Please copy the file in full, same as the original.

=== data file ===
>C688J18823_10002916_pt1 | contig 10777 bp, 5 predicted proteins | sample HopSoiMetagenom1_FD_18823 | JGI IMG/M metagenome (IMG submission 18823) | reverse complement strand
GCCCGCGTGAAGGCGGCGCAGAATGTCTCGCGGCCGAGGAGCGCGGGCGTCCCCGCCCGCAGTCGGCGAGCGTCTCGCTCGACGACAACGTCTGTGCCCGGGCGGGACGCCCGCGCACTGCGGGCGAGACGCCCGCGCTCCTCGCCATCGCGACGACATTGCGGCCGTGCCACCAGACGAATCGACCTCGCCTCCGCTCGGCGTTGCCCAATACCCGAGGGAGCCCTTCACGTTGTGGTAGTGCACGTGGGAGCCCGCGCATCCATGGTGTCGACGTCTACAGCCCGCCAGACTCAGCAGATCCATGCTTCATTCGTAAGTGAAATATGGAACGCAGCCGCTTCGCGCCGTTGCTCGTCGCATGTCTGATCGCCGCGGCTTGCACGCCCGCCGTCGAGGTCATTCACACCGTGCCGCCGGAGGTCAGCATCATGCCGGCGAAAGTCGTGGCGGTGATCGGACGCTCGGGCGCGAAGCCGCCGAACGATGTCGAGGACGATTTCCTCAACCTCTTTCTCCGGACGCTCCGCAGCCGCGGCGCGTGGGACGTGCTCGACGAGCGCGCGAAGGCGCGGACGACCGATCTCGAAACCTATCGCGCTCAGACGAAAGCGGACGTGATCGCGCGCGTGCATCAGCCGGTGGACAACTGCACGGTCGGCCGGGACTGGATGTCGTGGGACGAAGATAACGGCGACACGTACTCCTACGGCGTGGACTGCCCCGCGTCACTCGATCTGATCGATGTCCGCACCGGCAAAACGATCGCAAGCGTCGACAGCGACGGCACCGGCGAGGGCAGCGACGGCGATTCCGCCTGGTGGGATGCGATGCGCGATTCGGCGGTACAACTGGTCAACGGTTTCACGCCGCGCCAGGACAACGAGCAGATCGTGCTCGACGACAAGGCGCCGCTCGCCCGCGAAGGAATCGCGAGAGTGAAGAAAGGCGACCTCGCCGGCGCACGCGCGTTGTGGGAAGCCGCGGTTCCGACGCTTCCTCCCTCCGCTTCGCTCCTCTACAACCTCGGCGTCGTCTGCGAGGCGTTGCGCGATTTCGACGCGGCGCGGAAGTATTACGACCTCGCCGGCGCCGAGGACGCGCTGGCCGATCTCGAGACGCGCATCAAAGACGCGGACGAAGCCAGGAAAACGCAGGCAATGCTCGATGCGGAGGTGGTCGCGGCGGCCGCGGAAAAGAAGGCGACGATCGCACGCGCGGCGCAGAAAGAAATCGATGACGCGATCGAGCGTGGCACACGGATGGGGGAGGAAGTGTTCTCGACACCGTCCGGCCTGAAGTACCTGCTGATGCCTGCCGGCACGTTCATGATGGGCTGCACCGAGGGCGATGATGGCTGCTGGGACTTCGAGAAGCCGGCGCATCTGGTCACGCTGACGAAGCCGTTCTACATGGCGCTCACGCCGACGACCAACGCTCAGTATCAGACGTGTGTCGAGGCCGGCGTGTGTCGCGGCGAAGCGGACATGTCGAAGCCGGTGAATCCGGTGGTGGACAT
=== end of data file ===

>C688J18823_10002916_pt1 | contig 10777 bp, 5 predicted proteins | sample HopSoiMetagenom1_FD_18823 | JGI IMG/M metagenome (IMG submission 18823) | reverse complement strand
GCCCGCGTGAAGGCGGCGCAGAATGTCTCGCGGCCGAGGAGCGCGGGCGTCCCCGCCCGCAGTCGGCGAGCGTCTCGCTCGACGACAACGTCTGTGCCCGGGCGGGACGCCCGCGCACTGCGGGCGAGACGCCCGCGCTCCTCGCCATCGCGACGACATTGCGGCCGTGCCACCAGACGAATCGACCTCGCCTCCGCTCGGCGTTGCCCAATACCCGAGGGAGCCCTTCACGTTGTGGTAGTGCACGTGGGAGCCCGCGCATCCATGGTGTCGACGTCTACAGCCCGCCAGACTCAGCAGATCCATGCTTCATTCGTAAGTGAAATATGGAACGCAGCCGCTTCGCGCCGTTGCTCGTCGCATGTCTGATCGCCGCGGCTTGCACGCCCGCCGTCGAGGTCATTCACACCGTGCCGCCGGAGGTCAGCATCATGCCGGCGAAAGTCGTGGCGGTGATCGGACGCTCGGGCGCGAAGCCGCCGAACGATGTCGAGGACGATTTCCTCAACCTCTTTCTCCGGACGCTCCGCAGCCGCGGCGCGTGGGACGTGCTCGACGAGCGCGCGAAGGCGCGGACGACCGATCTCGAAACCTATCGCGCTCAGACGAAAGCGGACGTGATCGCGCGCGTGCATCAGCCGGTGGACAACTGCACGGTCGGCCGGGACTGGATGTCGTGGGACGAAGATAACGGCGACACGTACTCCTACGGCGTGGACTGCCCCGCGTCACTCGATCTGATCGATGTCCGCACCGGCAAAACGATCGCAAGCGTCGACAGCGACGGCACCGGCGAGGGCAGCGACGGCGATTCCGCCTGGTGGGATGCGATGCGCGATTCGGCGGTACAACTGGTCAACGGTTTCACGCCGCGCCAGGACAACGAGCAGATCGTGCTCGACGACAAGGCGCCGCTCGCCCGCGAAGGAATCGCGAGAGTGAAGAAAGGCGACCTCGCCGGCGCACGCGCGTTGTGGGAAGCCGCGGTTCCGACGCTTCCTCCCTCCGCTTCGCTCCTCTACAACCTCGGCGTCGTCTGCGAGGCGTTGCGCGATTTCGACGCGGCGCGGAAGTATTACGACCTCGCCGGCGCCGAGGACGCGCTGGCCGATCTCGAGACGCGCATCAAAGACGCGGACGAAGCCAGGAAAACGCAGGCAATGCTCGATGCGGAGGTGGTCGCGGCGGCCGCGGAAAAGAAGGCGACGATCGCACGCGCGGCGCAGAAAGAAATCGATGACGCGATCGAGCGTGGCACACGGATGGGGGAGGAAGTGTTCTCGACACCGTCCGGCCTGAAGTACCTGCTGATGCCTGCCGGCACGTTCATGATGGGCTGCACCGAGGGCGATGATGGCTGCTGGGACTTCGAGAAGCCGGCGCATCTGGTCACGCTGACGAAGCCGTTCTACATGGCGCTCACGCCGACGACCAACGCTCAGTATCAGACGTGTGTCGAGGCCGGCGTGTGTCGCGGCGAAGCGGACATGTCGAAGCCGGTGAATCCGGTGGTGGACAT